Howard Hughes Crashes
July 7, 1946 - It was on this day that millionaire Howard Hughes took one of the fastest planes ever built on a maiden flight that almost killed him.
The XF-11 was a prototype Hughes had originally created for the Army. It had two 28-cylinder engines and a wingspan of over 100 feet. It cost about 8 million dollars to build, but following World War II most of the interest in the plane had evaporated, and Hughes was stuck with a very expensive prototype.
For the first flight, Hughes decided to fly the plane over Los Angeles knowing it would generate some publicity. Unfortunately, he got more attention that he ever imagined. One of the props malfunctioned and the plane began to swerve out of control. Hughes knew he had to land so he aimed for the golf course of the Los Angeles Country Club. Suddenly the plane pitched forward and the millionaire sliced through 3 homes in Beverly Hills. One of the houses burst into flames as the plane crash landed in between Linden and Whittier Drives.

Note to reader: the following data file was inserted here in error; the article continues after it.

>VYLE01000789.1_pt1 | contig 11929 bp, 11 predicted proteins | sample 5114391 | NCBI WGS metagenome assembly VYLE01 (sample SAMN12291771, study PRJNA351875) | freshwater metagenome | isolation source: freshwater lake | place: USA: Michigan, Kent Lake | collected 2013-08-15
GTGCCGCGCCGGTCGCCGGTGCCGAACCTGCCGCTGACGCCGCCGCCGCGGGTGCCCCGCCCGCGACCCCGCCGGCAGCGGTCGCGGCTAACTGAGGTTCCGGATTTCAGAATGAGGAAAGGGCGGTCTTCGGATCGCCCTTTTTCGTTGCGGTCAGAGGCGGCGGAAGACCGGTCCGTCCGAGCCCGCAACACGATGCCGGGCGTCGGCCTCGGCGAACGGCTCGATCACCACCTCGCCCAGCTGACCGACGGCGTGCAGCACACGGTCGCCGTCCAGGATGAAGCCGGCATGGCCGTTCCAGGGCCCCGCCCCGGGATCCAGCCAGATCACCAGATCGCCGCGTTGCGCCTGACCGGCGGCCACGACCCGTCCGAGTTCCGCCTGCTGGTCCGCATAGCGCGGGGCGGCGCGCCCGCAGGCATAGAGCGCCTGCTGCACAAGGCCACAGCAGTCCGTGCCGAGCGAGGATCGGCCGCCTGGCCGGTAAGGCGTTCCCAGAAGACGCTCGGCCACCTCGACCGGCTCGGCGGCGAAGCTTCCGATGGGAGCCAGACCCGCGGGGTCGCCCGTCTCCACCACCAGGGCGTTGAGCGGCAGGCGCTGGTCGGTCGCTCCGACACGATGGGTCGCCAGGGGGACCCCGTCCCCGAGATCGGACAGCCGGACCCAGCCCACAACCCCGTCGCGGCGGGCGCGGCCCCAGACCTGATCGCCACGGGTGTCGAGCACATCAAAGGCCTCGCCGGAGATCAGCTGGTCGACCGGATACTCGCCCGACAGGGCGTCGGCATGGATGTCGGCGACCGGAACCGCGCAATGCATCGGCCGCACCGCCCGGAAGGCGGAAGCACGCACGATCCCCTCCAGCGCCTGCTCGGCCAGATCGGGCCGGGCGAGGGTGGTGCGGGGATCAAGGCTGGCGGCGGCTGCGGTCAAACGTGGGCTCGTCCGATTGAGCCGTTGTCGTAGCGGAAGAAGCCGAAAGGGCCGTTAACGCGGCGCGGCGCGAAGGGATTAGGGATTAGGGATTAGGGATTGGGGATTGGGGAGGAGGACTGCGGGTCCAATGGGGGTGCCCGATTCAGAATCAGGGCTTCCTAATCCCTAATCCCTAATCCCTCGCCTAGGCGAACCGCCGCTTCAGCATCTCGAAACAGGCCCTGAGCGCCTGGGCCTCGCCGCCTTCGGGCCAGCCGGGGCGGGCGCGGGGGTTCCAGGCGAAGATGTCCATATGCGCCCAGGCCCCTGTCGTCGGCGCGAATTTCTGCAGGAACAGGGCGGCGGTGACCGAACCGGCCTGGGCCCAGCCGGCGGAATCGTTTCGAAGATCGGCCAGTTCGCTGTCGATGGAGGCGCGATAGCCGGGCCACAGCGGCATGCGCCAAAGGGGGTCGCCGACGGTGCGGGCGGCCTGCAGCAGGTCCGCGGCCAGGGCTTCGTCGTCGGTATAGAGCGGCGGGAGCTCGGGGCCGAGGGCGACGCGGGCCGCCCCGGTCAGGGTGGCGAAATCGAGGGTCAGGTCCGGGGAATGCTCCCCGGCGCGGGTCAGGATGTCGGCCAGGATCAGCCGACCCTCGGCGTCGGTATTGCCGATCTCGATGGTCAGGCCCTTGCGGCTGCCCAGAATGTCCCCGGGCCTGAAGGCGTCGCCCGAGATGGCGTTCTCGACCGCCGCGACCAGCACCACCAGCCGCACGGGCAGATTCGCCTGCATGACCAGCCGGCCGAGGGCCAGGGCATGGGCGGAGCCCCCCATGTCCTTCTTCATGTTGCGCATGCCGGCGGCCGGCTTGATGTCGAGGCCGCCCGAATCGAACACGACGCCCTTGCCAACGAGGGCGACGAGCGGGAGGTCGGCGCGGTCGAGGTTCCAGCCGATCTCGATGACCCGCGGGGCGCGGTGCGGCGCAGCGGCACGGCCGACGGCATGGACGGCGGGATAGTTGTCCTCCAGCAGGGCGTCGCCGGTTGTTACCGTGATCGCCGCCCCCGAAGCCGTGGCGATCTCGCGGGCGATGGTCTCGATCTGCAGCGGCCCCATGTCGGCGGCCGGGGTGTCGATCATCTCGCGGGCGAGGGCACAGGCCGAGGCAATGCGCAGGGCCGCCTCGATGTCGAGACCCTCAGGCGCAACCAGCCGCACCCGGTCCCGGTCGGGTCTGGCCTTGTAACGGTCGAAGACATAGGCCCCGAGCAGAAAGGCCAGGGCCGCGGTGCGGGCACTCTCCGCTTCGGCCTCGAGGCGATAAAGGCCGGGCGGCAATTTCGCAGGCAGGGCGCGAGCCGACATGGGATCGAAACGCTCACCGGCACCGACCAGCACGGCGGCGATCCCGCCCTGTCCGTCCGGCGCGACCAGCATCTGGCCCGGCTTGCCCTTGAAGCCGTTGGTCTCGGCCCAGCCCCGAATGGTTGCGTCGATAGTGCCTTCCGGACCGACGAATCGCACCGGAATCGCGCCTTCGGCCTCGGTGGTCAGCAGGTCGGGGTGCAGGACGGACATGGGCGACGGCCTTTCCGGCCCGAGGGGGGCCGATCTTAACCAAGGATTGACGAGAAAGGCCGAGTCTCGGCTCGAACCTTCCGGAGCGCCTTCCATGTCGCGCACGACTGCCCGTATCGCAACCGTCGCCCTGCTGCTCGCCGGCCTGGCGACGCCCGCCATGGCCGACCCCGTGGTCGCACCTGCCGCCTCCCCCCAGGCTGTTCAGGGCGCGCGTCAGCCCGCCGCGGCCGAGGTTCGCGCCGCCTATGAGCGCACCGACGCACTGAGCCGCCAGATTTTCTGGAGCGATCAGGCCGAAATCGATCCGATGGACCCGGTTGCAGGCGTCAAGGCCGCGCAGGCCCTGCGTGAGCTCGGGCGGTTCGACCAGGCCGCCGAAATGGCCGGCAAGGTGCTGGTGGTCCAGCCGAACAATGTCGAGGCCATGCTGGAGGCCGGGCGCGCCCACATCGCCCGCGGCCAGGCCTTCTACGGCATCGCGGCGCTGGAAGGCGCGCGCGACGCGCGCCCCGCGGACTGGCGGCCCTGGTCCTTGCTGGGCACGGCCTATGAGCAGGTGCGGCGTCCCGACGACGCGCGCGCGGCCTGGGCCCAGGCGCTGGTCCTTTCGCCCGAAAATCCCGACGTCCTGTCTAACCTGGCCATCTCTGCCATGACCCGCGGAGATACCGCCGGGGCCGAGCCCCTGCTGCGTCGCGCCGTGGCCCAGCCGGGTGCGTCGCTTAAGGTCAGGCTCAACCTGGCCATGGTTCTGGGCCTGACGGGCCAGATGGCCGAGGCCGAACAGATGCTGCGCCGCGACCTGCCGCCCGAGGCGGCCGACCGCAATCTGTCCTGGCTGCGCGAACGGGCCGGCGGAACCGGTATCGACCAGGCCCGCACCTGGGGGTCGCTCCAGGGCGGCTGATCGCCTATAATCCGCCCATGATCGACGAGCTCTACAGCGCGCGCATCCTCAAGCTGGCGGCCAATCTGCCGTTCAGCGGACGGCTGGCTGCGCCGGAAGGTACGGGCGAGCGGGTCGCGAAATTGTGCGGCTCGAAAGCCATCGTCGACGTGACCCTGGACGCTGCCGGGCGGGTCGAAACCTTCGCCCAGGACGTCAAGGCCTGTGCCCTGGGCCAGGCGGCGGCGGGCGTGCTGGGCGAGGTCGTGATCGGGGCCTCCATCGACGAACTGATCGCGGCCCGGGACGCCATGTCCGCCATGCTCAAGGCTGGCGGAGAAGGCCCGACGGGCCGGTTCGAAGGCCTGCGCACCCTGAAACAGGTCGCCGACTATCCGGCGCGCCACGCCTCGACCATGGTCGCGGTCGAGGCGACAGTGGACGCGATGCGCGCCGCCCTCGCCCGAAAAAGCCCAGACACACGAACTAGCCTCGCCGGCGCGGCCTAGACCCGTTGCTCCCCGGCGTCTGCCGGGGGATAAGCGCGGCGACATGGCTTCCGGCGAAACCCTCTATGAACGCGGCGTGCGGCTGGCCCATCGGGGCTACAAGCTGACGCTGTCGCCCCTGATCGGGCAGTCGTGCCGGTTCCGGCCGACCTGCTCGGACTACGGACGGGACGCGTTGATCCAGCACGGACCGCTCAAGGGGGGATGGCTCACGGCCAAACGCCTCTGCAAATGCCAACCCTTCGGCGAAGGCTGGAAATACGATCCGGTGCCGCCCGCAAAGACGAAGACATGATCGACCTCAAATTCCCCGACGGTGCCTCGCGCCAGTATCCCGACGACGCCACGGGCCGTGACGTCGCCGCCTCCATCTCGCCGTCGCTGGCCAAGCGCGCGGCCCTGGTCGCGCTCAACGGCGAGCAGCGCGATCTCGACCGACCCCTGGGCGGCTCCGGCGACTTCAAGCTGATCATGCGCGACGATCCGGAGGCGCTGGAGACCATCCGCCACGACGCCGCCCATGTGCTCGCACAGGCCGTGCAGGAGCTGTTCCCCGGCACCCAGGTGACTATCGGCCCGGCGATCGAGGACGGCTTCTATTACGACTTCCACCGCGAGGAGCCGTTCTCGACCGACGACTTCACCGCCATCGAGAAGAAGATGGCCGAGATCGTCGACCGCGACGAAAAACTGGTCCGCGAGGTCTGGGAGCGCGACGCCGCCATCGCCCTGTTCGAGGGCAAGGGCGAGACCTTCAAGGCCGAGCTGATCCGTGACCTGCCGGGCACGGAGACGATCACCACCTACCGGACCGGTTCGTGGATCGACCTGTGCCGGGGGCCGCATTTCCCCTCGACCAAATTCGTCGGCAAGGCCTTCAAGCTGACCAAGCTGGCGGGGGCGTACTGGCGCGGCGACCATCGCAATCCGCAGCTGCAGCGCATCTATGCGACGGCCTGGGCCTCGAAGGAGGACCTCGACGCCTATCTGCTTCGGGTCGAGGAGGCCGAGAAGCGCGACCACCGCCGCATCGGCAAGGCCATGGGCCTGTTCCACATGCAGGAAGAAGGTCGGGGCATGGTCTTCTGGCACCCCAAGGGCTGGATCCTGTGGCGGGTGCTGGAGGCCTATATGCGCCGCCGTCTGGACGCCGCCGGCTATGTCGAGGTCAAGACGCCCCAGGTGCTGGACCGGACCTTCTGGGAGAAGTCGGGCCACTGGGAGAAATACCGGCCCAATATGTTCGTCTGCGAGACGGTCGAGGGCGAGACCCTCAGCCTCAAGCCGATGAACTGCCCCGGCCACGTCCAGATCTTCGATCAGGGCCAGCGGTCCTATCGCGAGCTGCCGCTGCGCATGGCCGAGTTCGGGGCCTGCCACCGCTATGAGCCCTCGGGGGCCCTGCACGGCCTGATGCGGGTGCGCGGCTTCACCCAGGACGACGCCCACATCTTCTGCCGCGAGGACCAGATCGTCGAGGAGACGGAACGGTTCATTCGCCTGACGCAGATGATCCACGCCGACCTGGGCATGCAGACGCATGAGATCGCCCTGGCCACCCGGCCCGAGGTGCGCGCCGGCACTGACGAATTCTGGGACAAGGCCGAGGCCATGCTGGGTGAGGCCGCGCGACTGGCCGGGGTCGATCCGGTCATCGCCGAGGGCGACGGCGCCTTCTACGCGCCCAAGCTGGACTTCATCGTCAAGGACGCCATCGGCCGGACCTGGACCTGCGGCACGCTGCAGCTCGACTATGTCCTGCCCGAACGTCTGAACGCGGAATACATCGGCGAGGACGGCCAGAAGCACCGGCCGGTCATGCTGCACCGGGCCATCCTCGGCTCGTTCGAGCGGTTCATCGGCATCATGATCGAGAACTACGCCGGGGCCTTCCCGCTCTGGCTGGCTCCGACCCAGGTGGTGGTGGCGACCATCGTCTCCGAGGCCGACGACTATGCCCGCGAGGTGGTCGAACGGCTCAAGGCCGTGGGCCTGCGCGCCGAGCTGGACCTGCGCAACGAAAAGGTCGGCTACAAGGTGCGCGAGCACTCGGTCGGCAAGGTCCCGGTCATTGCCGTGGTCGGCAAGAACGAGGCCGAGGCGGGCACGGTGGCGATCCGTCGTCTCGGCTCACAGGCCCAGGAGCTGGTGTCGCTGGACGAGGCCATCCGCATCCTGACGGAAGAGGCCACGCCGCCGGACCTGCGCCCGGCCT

Amazingly nobody was killed, but Hughes was pretty banged up. His hands were badly burned and his lungs were crushed. He also broke his collarbone and some ribs.
While recuperating, the ever-inventive Hughes came up with modifications to his bed that are now common features in modern hospitals. On the negative side, it was heavy doses of morphine that he received after that crash that probably contributed to his addiction to painkillers.
The crash was faithfully recreated in Martin Scorsese's 2004 film, The Aviator: